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The Quest for Beauty Continues Apace

New Products and Services Defy Recession

The desire to be beautiful seems to know no bounds. Sales of beauty products at department stores in Japan rose for 23 months in a row on a year-on-year basis through November 2008, and the beauty industry has proven itself remarkably resilient to the subsequent downturn. The pillars of the Japanese beauty industry are its high standards of service and its use of new technologies. Here we highlight some of the new products and services that have found favor with Japan's discerning consumers.

Personalized Beauty Counseling A major Japanese cosmetics manufacturer opened a salon in the spring of 2009 offering clients the experience of an exhaustive, individualized quest for beauty. Located in central Tokyo in the upscale Ginza district, the facility operates under the concept of "tender loving care for you and your skin."

The beauty consultants at the shop possess expertise in makeup, color analysis, and fashion and employ advanced skin analysis equipment to provide customized counseling services. Troublesome skin problems are examined and methods to resolve them proposed. In addition to instructing customers on makeup methods to achieve the "golden ratio" standard for facial beauty, they also give advice on skin nutrition and even offer fashion tips. These private lessons are so popular that places are filled a month in advance, as soon as reservations open. Products like Japanese cut glass perfume bottles and lacquered makeup boxes can be specially ordered, and displays of these and other traditional crafts reflect the salon's pursuit of authentic beauty.

Another major cosmetics manufacturer offers a full lineup of beauty products suited to specific skin types, ages, and even seasons of the year, along with consultation services to determine which of their products suit a particular client. The cosmetics are targeted at women from their twenties to forties and are especially popular among working women in their thirties. They are easy to apply and were developed on the basis of a cellular-level analysis of data gathered from 10 million cases over a 20-year period.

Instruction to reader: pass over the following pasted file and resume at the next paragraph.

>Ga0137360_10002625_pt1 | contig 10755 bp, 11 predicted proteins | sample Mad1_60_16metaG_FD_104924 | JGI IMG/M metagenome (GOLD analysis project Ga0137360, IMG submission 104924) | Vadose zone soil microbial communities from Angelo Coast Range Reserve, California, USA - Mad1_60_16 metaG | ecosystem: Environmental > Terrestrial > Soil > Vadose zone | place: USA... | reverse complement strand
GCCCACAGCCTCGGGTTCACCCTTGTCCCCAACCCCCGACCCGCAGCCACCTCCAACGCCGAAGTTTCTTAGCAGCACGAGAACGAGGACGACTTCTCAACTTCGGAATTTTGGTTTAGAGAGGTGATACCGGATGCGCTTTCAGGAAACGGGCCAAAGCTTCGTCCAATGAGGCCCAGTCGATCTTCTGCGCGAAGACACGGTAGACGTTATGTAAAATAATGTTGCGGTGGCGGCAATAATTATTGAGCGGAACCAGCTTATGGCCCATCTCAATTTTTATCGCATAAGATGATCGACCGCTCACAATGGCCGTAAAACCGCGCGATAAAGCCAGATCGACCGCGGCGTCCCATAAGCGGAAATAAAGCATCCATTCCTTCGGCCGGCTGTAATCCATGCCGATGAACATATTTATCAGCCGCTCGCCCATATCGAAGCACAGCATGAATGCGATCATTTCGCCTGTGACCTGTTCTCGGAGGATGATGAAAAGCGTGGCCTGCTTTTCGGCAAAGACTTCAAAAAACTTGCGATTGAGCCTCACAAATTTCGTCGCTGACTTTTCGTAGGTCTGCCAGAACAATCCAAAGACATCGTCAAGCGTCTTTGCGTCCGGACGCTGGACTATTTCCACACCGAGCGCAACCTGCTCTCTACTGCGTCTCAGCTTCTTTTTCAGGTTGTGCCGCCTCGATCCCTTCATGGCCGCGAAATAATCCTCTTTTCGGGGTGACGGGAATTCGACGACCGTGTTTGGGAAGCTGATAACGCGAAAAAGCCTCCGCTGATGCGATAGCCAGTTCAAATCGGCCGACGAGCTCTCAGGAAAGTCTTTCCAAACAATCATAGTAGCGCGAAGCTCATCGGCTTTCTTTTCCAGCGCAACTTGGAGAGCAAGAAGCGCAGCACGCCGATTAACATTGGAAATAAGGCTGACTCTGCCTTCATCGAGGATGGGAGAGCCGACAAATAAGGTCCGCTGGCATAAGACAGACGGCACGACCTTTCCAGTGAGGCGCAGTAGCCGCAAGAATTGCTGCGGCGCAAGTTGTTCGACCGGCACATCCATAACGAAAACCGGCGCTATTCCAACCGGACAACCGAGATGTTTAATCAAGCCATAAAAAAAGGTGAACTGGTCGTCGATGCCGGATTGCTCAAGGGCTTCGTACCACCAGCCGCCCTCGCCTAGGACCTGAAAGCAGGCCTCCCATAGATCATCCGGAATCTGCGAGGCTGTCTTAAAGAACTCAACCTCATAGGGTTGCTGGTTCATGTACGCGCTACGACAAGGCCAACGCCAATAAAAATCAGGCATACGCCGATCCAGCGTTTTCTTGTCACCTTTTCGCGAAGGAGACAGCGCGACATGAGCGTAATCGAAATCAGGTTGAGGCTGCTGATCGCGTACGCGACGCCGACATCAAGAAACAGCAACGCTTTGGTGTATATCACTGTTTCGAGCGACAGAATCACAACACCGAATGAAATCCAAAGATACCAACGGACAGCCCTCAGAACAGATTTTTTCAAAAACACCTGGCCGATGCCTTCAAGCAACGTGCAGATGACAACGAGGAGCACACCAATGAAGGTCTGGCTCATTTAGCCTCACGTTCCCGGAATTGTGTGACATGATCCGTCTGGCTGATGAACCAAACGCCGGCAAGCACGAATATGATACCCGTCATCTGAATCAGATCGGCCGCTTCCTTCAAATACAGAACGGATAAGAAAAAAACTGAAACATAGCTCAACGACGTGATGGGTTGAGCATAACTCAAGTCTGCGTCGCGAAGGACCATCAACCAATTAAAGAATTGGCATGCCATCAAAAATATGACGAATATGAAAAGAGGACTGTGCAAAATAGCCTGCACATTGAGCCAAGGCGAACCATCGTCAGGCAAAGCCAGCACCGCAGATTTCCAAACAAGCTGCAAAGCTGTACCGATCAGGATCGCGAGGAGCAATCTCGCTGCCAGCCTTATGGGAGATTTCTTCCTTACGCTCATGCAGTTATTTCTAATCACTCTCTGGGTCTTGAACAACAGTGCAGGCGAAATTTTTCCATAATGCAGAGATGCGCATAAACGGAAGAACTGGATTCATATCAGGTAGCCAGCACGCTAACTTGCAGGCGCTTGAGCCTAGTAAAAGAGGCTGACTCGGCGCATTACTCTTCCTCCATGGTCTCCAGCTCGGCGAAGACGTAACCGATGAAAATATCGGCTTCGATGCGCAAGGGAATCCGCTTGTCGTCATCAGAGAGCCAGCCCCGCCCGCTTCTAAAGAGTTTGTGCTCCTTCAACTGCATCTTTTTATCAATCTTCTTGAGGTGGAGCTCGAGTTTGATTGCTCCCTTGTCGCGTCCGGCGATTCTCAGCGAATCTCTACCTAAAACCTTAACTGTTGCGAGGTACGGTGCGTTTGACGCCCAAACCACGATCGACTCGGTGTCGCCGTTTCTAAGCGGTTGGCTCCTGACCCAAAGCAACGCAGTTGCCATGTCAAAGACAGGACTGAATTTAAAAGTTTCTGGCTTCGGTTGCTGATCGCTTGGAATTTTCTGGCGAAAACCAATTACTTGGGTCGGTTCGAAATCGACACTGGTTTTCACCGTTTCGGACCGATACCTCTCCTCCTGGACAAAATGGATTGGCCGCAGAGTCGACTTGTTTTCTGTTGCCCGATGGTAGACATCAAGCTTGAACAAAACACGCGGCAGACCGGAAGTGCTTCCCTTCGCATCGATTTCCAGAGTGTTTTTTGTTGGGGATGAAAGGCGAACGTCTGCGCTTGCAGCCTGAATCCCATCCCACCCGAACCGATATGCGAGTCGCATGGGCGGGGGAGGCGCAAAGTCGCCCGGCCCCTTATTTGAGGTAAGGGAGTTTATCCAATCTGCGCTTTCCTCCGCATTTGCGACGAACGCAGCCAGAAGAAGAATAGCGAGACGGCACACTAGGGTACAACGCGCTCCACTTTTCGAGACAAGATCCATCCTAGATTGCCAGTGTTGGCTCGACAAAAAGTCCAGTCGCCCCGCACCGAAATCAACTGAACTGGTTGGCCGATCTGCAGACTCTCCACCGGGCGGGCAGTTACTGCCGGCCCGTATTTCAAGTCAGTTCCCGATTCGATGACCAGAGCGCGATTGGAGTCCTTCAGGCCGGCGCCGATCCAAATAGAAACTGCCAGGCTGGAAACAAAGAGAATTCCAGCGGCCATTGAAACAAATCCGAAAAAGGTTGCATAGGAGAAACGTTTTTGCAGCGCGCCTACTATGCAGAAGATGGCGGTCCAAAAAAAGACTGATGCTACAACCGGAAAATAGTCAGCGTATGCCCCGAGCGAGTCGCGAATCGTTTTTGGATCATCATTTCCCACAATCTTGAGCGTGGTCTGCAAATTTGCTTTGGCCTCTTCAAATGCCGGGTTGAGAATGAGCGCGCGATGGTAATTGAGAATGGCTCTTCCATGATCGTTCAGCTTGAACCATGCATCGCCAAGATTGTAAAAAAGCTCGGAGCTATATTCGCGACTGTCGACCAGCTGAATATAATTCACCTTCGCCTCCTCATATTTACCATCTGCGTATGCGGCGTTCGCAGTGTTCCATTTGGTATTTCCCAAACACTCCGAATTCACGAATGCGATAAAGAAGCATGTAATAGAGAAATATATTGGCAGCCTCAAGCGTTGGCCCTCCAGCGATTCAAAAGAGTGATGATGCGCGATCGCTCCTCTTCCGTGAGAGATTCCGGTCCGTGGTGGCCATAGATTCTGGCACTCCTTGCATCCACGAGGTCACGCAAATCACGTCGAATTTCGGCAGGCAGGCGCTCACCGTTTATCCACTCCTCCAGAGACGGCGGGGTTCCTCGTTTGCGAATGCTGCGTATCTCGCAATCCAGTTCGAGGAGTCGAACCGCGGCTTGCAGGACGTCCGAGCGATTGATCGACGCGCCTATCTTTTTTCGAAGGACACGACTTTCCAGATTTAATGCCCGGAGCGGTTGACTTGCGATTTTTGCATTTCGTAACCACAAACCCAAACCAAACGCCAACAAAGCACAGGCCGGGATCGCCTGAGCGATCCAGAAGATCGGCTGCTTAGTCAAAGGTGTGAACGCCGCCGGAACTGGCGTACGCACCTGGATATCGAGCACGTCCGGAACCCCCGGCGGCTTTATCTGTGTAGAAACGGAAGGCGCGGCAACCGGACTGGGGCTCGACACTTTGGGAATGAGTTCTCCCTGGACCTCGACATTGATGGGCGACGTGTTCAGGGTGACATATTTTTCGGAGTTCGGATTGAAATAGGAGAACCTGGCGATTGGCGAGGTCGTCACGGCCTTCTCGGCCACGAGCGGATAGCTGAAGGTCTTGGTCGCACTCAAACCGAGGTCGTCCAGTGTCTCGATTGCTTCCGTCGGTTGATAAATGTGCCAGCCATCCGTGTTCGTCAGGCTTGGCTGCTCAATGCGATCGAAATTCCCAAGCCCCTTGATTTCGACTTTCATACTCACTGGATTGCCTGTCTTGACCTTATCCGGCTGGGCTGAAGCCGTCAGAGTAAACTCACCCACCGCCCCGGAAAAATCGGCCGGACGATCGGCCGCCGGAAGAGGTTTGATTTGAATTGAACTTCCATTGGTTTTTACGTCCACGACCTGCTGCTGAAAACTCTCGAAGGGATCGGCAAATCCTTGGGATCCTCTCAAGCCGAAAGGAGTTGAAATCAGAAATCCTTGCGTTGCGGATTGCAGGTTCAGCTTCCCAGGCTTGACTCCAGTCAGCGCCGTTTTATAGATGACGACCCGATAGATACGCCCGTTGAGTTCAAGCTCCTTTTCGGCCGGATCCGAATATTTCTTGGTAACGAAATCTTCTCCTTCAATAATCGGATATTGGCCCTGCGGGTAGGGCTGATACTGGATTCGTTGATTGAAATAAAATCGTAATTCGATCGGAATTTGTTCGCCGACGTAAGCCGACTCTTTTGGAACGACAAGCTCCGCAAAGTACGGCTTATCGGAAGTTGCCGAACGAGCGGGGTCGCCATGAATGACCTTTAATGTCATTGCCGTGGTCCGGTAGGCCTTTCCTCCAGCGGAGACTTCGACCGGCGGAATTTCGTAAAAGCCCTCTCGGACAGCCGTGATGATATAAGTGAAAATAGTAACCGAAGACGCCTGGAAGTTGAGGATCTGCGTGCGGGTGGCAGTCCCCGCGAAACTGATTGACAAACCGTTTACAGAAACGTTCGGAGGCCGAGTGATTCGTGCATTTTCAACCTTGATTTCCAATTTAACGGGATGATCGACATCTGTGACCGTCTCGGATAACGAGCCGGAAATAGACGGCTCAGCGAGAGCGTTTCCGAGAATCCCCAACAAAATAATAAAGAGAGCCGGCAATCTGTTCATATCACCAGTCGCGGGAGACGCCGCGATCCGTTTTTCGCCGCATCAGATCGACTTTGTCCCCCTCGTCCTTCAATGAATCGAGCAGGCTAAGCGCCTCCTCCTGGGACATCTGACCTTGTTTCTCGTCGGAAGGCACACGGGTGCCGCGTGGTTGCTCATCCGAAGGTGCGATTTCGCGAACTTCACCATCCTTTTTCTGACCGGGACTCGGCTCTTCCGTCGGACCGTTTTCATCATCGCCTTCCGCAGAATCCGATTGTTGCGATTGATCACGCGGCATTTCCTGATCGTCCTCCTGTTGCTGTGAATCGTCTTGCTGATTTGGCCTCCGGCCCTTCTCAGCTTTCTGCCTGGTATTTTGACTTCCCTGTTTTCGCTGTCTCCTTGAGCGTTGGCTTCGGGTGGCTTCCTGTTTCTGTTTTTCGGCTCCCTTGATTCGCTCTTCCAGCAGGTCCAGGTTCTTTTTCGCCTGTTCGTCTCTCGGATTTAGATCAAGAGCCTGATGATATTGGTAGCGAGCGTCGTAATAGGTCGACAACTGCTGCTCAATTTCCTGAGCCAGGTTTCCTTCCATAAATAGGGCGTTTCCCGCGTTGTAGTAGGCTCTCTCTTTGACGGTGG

During the initial consultation, a beauty adviser checks the skin's keratin and melanin, likelihood of developing wrinkles, and other points using tools developed by the company. About a week later, the customer receives a skin-care "advice sheet" and samples of the skin-care products recommended by the adviser based on the results of the analysis. Customers who purchase one or more products are entitled to free follow-up consultations every three to four months. The findings of these sessions are maintained by the adviser and analysis center and used for future consultations.

Professional Beauty Equipment at Home Beauty devices for home use have also developed to meet consumers' expectations, with various innovative and easy-to-use models having hit the market recently. The latest blow dryers, for example, not only dry the hair but help to prevent and repair damage.

One dryer uses a combination of nanotechnology and platinum to reverse some of the damage caused by ultraviolet rays, including frizzy and flyaway hair. Slightly acidic negative ions are produced by the device, which makes the surface of the hair slightly acidic and helps to retain moisture and seal the cuticles. The use of platinum enables 1,000 times more moisture to be retained than with ordinary negative ions. The result is a smooth sheen that users say is clearly perceptible.

Some recently developed facial devices cleanse and massage so well they make the home feel like a salon. One model, for example, uses the power of ions, as used in beauty salons, to remove foundation residue lodged deep in the pores. Such residue cannot be removed by washing alone. The device makes use of ultrasound waves that vibrate at 3 million times per second to ensure that collagen, hyaluronic acid, vitamin A, and other nutrients penetrate deep into the skin. It is a powerful weapon in the constant battle to keep skin looking healthy.

Baths, meanwhile, are becoming incubators for beautiful skin. A microbubble generator for the home has been unveiled by a bathtub maker. The device, which employs state-of-the-art technology usually used to clean precision components, is attached to the tub and generates ultrafine bubbles just 10 micrometers in diameter - thinner than a hair. The milky foam penetrates deep into the pores to remove impurities and keeps skin youthful. Its massaging action also improves blood circulation and helps maintain good health.

Like the other new services and products, the microbubble generator gives consumers access to salon-standard skin care and relaxation in the comfort of their own home. (July 2009)

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